>> expression".


    I.e. what you can construct an expression of is one vector and what you
    can put into a condition is another.

    I've seen this term used very often in describing the architecture of
    processors. There it e.g. refers to the addressing modes where some
    processors allow arbitrary sources and destinations (e.g. PDP11, VAX,
    M68K, NS32K) while others just allow certain combinations only.
    The former call themselves "orthogonal".
    --
    Josef Möllers (Pinguinpfleger bei FSC)
    If failure had no penalty success would not be a prize
    -- T. Pratchett
    Josef Moellers, Jul 9, 2004
    #9
  10. >>>>> "JM" == Josef Moellers <> writes:

    JM> Ken Sington wrote:
    >> Josef Moellers wrote:
    >>> Ken Sington wrote:

    >> ... ...
    >>
    >>> orthogonality?
    >>>

    >> I almost dismissed it. never knew there was such a word. I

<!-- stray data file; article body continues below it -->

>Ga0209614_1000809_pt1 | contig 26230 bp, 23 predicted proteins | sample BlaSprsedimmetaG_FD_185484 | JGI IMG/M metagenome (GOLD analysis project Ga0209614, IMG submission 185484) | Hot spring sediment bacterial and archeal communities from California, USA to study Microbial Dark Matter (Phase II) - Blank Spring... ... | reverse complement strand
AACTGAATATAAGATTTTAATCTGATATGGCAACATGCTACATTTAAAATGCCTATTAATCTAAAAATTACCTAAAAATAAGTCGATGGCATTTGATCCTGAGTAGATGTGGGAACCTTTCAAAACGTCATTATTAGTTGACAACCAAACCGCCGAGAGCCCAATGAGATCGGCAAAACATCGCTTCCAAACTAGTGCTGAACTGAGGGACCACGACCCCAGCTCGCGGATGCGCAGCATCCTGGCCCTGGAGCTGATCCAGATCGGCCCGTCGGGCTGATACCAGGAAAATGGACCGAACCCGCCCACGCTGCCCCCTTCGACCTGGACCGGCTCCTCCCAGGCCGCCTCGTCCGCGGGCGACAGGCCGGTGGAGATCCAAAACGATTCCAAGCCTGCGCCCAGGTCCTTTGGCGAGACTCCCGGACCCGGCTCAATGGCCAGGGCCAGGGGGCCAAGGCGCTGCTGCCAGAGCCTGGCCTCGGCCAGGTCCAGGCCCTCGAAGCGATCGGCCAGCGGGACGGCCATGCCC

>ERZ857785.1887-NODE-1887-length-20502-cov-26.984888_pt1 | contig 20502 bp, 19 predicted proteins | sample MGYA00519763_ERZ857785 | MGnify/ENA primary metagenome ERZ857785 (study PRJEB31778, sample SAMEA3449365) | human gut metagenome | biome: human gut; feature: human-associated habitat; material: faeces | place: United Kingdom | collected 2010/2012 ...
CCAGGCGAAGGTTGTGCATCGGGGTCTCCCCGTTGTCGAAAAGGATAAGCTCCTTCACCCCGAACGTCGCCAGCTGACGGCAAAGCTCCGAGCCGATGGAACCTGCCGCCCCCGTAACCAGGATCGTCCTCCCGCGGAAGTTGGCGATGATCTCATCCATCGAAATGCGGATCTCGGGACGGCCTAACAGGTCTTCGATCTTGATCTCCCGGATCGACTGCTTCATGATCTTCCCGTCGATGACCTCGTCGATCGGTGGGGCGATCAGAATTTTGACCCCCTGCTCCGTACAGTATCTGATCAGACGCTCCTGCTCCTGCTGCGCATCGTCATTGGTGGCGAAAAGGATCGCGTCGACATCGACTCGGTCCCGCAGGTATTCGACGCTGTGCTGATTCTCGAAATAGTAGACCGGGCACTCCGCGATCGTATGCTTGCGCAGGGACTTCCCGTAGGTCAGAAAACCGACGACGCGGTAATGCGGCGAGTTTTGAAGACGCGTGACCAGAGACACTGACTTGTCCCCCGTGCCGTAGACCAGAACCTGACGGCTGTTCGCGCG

>> looked it up in the dictionary: ...sum of two products... then
    >> google.com, and found lots of references to mathmatics.


    JM> Yes, in mathematics I'd read it as being "at right angles" or
    JM> whatever linear algebra makes out of that.

    "at right angles" is a fair description. The most technical
    definition is that the inner product (dot product) of two vectors
    is zero.

    And since inner product and vector have very broad definitions so
    to can orthogonality. For example:

    If f,g are real-valued functions over the reals (i.e. f:R->R
    g:R->R).

    We can defined the inner product:

    <f,g>=\int_R f(x)g(x) dx where \int_R is the integral over all
    real numbers that is from -infinity to infinity.

    So that f,g are orthogonal if <f,g>=0.



    JM> It then also bears the notion of two vectors being independent
    JM> of each other so they span a plane where you can construct
    JM> points out of both vectors independently, which probably led
    JM> to the adoption of this term in CS:


    Vectors needn't be orthogonal to be linearly independent. For
    example (0,1) and (1,1) are linearly independent and span the
    plane but are not orthogonal, <(0,1),(1,1)>=1!=0.

    This is all WAY off topic and further discussion should be moved
    to sci.math.

    --
    Dale Henderson

    "Imaginary universes are so much more beautiful than this stupidly-